Egregor Ransomware attacks

Egregor Ransomware targets businesses worldwide, attempting to extort businesses by publicly releasing Exfiltrated Data.

 The US Federal Bureau of Investigation (FBI) first observed Egregor Ransomware in September 2020. The threat actors behind this ransomware variant claim to have compromised more than 150 victims worldwide until now.

What is Egregor Ransomware?

Egregor ransomware is operating as a Ransomware as a Service Model. In this model, various individuals play a part in conducting a single intrusion and ransomware event.

The tactics, techniques, and procedures (TTPs) are used in deployment since the large number of actors involved in deploying Egregor.

Egregor ransomware makes use of multiple methods to compromise business networks, including targeting business network and employee personal accounts that share access with business networks or devices.

To gain access to the network accounts, Egregor ransomware use phishing emails with malicious attachments. It can also exploit Remote Desktop Protocol (RDP) or Virtual Private Networks to gain access.

Once it gains access to the network, the ransomware affiliates use common pen testing and exploit tools like Cobalt Strike, Qakbot/Qbot, Advanced IP Scanner, and AdFind to escalate privileges and move laterally across a victim’s network.

Affiliates are also using 7zip and Rclone, sometimes hidden as a Service Host Process (svchost), for data exfiltration before deploying the ransomware payloads on the victims’ network.

The ransomware leaves a ransom note on machines instructing the victim to communicate with the threat actors through an online chat. Egregor actors often use the print function on victim machines to print ransom notes.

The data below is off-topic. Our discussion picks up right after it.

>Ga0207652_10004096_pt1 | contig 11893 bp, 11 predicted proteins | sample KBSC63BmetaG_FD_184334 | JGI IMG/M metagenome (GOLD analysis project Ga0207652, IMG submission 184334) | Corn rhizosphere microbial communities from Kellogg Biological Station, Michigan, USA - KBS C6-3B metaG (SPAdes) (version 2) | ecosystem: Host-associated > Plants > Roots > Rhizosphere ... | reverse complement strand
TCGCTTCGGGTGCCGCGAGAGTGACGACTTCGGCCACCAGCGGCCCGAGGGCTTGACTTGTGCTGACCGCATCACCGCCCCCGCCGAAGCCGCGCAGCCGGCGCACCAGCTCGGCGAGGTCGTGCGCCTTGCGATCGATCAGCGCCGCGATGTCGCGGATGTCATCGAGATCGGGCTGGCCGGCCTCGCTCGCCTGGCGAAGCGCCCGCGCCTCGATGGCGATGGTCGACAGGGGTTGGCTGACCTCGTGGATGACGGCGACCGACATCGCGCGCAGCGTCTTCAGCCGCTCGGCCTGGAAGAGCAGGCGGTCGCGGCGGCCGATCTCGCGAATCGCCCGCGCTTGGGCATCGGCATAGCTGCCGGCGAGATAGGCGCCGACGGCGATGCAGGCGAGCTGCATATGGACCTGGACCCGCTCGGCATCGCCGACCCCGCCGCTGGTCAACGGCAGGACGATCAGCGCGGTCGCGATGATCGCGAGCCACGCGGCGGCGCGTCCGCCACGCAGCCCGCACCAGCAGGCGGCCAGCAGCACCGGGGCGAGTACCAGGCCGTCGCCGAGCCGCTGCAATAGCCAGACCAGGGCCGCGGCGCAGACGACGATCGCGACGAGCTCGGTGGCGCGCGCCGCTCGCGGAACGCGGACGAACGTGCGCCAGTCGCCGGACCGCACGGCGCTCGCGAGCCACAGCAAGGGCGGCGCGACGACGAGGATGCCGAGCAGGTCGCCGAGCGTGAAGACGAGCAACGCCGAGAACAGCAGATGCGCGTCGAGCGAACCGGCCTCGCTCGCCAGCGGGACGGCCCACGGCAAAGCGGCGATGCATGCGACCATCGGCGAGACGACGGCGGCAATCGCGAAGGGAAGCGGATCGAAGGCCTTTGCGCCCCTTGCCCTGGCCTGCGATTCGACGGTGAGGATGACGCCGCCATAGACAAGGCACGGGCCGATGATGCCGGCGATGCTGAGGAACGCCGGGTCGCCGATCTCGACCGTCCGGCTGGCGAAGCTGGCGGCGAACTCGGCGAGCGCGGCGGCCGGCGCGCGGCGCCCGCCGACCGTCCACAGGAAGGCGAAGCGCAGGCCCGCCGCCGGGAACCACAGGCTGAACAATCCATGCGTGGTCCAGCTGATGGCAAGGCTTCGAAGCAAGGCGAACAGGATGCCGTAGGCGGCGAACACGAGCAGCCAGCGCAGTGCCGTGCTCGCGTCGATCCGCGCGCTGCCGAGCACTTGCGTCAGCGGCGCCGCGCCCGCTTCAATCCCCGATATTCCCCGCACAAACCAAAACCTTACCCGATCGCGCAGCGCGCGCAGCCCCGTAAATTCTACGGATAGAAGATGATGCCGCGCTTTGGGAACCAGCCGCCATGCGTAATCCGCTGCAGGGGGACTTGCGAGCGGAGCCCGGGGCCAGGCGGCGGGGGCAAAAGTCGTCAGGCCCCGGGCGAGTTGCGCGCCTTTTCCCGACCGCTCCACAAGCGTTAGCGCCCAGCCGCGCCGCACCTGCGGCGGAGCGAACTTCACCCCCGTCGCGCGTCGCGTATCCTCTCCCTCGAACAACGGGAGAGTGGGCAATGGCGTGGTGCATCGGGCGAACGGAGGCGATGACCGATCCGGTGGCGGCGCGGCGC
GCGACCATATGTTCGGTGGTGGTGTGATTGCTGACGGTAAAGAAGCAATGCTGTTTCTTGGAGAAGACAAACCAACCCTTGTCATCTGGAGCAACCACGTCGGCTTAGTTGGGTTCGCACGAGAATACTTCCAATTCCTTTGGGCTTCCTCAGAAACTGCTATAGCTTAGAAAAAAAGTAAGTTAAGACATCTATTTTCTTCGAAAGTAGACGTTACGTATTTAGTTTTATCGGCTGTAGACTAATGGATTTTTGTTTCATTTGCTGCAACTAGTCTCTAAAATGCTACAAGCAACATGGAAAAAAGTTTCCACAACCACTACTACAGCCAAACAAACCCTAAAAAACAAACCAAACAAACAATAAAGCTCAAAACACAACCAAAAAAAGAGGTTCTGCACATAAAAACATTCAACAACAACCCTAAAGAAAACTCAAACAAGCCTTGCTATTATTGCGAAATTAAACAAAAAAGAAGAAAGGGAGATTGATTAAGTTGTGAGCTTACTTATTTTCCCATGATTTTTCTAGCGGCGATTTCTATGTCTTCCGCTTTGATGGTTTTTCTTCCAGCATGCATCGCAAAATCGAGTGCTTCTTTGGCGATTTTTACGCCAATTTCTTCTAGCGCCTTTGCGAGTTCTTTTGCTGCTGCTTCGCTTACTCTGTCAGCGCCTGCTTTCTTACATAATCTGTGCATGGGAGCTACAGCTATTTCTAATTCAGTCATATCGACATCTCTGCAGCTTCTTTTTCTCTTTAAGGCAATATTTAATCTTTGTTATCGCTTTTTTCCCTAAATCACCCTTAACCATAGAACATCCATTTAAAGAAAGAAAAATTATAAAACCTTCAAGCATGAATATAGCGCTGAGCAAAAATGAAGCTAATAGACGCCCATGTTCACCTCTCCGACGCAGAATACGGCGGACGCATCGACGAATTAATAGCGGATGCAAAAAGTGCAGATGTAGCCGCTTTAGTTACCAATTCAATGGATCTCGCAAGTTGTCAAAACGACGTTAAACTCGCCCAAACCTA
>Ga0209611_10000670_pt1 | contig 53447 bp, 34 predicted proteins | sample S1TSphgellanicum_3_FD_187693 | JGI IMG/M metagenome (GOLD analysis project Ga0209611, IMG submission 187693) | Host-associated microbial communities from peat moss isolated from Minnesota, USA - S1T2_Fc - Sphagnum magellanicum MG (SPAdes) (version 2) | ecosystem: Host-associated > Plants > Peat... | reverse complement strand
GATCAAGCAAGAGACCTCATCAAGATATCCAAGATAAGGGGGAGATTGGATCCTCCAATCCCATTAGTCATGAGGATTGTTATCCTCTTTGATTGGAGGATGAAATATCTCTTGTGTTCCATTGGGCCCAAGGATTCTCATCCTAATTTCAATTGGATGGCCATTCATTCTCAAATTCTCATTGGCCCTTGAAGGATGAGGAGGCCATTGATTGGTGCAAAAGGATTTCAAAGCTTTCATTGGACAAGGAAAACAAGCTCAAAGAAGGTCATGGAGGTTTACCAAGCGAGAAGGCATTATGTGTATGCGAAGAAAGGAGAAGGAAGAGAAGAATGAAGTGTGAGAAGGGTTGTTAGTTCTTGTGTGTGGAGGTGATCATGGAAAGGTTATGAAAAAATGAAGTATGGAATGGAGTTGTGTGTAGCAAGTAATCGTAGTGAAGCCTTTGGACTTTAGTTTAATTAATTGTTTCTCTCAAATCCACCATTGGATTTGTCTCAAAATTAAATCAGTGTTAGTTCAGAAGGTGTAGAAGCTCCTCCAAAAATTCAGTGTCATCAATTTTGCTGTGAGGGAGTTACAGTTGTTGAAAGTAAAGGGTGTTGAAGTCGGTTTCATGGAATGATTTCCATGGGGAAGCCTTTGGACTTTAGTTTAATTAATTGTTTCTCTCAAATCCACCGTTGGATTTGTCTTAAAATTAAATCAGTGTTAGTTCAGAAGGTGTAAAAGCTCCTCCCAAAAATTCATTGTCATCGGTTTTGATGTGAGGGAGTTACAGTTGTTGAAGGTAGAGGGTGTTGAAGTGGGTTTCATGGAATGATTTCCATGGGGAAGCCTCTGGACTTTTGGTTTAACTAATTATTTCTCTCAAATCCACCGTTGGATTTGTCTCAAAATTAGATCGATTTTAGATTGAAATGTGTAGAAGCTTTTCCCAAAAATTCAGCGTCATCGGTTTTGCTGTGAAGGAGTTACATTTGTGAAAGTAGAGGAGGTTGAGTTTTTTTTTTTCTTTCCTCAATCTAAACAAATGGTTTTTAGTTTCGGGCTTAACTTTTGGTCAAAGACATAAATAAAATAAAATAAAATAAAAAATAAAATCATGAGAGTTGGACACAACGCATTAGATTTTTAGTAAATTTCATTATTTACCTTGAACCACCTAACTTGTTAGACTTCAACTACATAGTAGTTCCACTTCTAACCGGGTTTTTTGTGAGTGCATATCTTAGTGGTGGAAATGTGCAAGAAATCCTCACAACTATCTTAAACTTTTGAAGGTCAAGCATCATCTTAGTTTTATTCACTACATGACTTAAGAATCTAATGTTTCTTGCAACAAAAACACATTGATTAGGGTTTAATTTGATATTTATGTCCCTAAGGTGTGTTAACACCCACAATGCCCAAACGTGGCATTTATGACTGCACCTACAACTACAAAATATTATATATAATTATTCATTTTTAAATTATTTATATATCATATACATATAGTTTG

The threat actors then demand a ransom payment for the return of exfiltrated files and decryption of the network. If the victim refuses to pay, Egregor publishes victim data to a public site.


  • Back-up critical data offline.
  • Make sure copies of critical data are in the cloud or on an external hard drive or storage device.
  • Secure your back-ups and ensure data is not accessible for modification or deletion from the system where the data resides.
  • Install and regularly update anti-virus or anti-malware software on all hosts.
  • Use only secure networks and avoid using public Wi-Fi networks.
  • Use two-factor authentication and do not click on unsolicited attachments or links in emails.
  • Prioritize patching of public-facing remote access products and applications, including
  • recent RDP vulnerabilities (CVE-2020-0609, CVE-2020-0610, CVE-2020-16896, CVE-2019-1489, CVE-2019-1225, CVE-2019-1224, CVE-2019-1108).
  • Review suspicious .bat and .dll files, files with recon data (such as .log files), and exfiltration tools.
  • Securely configure RDP by restricting access, using multi-factor authentication or strong passwords.

Final Word

Victims are advised not to pay the ransoms because this doesn’t assure successful restoration of the files and it also funds for illicit activities and encourages the attackers to continue their attacks. The agency urges victims to report any ransomware incidents they are involved in, to track the threat actors and holding them accountable under US law.

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Gurubaran is a co-founder of Cyber Security News and GBHackers On Security. He has 10+ years of experience as a Security Consultant, Editor, and Analyst in cybersecurity, technology, and communications.